A date of contraction must be set prior to calculating apportionment pursuant to § 44. The date of contraction is a question of fact for the Board and has been defined as when the disease process began, as evidenced by symptoms, diagnosis or other medical evidence that the disease process must have existed. Medical evidence that the claimant’s prior employments caused or contributed to the condition is not sufficient to proceed with a § 44 apportionment claim; rather, evidence must be presented that the occupational disease was contracted while in the employment of a prior employer that employed the claimant in the employment to which the nature of the disease was due. Such evidence can include: medical evidence showing that the disease was diagnosed during a prior employment, evidence that the claimant exhibited symptoms of the disease during a prior employment, testimony from the claimant describing symptoms during a prior employment, or the opinion of a consulting physician that the disease must necessarily have been contracted during a prior employment. Notably, there need not be any evidence of a disability during the prior employment to support a finding that an occupational disease was contracted during the prior employment. The prior employer’s liability under § 44 is premised upon employment at the time of or following the contraction of the occupational disease, not the disability that ensued.
Once the date of contraction is set, liability for the claim is apportioned based on the length of time that each liable employer employed the claimant after the date of contraction, and the Board will direct the prior employers to reimburse the last employer for benefits paid in accordance with the apportionment findings. Section 44 apportionment applies to both medical and indemnity benefits. The carrier liable for apportionment against a prior employer under § 44 is the carrier who insured that prior employer on the claimant’s last day of employment for that employer.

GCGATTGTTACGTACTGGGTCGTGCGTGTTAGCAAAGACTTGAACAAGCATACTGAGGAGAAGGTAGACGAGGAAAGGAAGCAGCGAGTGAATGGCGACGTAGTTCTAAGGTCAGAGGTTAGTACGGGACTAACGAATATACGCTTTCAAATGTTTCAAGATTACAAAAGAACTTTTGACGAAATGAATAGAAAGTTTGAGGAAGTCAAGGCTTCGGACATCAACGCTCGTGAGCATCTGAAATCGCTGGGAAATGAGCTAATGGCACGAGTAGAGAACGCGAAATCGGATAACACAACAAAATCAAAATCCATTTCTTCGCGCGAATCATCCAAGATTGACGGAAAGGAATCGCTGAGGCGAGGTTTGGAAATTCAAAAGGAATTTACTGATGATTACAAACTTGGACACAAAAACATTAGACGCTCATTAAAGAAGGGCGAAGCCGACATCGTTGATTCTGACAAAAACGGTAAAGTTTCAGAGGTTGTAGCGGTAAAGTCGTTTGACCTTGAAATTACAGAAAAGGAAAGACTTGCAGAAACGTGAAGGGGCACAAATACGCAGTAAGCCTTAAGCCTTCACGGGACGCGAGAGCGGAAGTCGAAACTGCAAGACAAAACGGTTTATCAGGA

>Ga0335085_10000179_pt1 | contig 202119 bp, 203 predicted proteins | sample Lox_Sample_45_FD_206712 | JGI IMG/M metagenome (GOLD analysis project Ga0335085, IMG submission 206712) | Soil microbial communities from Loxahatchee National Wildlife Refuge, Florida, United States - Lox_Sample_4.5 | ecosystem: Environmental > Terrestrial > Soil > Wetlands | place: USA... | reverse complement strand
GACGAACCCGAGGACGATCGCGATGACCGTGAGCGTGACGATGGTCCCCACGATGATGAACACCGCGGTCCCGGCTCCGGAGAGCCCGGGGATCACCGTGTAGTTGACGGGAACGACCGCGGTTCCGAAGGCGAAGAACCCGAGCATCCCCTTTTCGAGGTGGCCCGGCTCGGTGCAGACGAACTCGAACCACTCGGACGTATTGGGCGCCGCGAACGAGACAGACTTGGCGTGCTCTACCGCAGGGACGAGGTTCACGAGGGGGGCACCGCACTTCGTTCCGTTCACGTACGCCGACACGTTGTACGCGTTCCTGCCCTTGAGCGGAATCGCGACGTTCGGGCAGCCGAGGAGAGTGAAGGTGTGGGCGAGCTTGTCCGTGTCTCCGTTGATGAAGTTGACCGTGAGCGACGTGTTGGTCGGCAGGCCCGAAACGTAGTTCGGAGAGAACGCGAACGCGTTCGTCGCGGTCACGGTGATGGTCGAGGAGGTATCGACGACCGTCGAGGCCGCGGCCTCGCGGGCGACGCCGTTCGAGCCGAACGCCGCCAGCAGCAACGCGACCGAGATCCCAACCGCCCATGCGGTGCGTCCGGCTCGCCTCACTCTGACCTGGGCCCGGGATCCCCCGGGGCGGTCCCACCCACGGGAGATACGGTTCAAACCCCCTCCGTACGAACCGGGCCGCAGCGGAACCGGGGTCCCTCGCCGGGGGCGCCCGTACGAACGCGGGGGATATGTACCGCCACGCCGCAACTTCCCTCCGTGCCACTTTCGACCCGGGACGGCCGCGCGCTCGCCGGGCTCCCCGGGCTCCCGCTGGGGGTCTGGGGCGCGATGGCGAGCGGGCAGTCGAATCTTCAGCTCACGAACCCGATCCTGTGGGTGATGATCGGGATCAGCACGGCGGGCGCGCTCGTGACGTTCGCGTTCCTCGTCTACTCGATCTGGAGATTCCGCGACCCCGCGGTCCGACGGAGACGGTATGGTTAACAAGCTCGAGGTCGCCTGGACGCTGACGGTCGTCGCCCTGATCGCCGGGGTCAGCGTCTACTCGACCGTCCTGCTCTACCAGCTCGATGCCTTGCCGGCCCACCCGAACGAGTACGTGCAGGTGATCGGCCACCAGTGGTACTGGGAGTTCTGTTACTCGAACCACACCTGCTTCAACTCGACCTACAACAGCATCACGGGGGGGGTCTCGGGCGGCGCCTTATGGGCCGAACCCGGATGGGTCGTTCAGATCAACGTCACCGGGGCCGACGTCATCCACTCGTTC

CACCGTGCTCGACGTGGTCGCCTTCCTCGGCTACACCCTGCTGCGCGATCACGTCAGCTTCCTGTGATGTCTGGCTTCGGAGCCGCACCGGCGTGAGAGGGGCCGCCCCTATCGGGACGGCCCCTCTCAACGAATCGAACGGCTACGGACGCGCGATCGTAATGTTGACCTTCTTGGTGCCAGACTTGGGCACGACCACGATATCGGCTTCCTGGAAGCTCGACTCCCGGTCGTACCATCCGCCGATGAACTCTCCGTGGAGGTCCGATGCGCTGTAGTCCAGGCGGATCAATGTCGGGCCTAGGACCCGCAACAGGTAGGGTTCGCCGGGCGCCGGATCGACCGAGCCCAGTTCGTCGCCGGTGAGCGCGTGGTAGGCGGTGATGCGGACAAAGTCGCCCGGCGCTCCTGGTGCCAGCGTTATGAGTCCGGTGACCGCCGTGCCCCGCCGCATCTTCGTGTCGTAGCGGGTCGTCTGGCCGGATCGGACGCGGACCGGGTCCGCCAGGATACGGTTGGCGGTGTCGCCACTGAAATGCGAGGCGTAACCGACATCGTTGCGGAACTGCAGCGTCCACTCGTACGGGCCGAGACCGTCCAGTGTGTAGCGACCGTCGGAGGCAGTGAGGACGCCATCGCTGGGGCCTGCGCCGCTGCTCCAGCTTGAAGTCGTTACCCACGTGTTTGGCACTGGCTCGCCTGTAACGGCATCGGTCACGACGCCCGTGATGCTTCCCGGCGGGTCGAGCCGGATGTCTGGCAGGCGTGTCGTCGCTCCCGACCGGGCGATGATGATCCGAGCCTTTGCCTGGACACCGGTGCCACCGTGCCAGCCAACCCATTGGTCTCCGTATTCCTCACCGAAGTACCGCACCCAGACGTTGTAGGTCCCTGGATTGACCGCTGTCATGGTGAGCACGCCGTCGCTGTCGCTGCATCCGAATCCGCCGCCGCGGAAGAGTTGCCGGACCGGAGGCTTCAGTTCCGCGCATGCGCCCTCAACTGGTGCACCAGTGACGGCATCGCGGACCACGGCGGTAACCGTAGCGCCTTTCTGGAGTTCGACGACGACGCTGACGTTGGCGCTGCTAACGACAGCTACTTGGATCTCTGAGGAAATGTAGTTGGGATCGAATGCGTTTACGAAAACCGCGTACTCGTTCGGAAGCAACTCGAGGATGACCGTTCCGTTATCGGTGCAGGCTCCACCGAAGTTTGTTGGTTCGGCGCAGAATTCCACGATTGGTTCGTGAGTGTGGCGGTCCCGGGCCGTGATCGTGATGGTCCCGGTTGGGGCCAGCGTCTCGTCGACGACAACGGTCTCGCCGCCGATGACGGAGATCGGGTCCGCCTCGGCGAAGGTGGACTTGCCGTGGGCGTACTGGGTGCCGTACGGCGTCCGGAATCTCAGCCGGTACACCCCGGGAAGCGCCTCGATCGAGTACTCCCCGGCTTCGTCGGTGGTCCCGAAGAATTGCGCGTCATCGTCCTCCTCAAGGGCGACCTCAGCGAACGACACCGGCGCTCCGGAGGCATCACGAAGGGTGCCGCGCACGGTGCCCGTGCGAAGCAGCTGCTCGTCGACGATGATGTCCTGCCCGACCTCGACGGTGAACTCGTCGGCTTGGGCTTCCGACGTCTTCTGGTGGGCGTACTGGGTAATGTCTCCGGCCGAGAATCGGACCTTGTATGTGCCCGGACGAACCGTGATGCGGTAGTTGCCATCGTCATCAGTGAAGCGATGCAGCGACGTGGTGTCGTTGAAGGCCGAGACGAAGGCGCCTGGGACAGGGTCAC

In sum, § 44 enables employers to apportion the liability for an occupational disease among the multiple employments in which that disease was contracted, developed, and eventually became disabling, and can be a means of significantly limiting liability in occupational disease claims that is sometimes overlooked in the rush to settle and close files. While you may be deemed responsible for an occupational disease claim when it is established, the issue of § 44 apportionment should be raised and pursued where there is some evidence that the disease was contracted by the claimant during prior employment(s). Such evidence typically takes the form of medical records, claimant’s testimony, or an IME report indicating that the disease was contracted during a prior employment.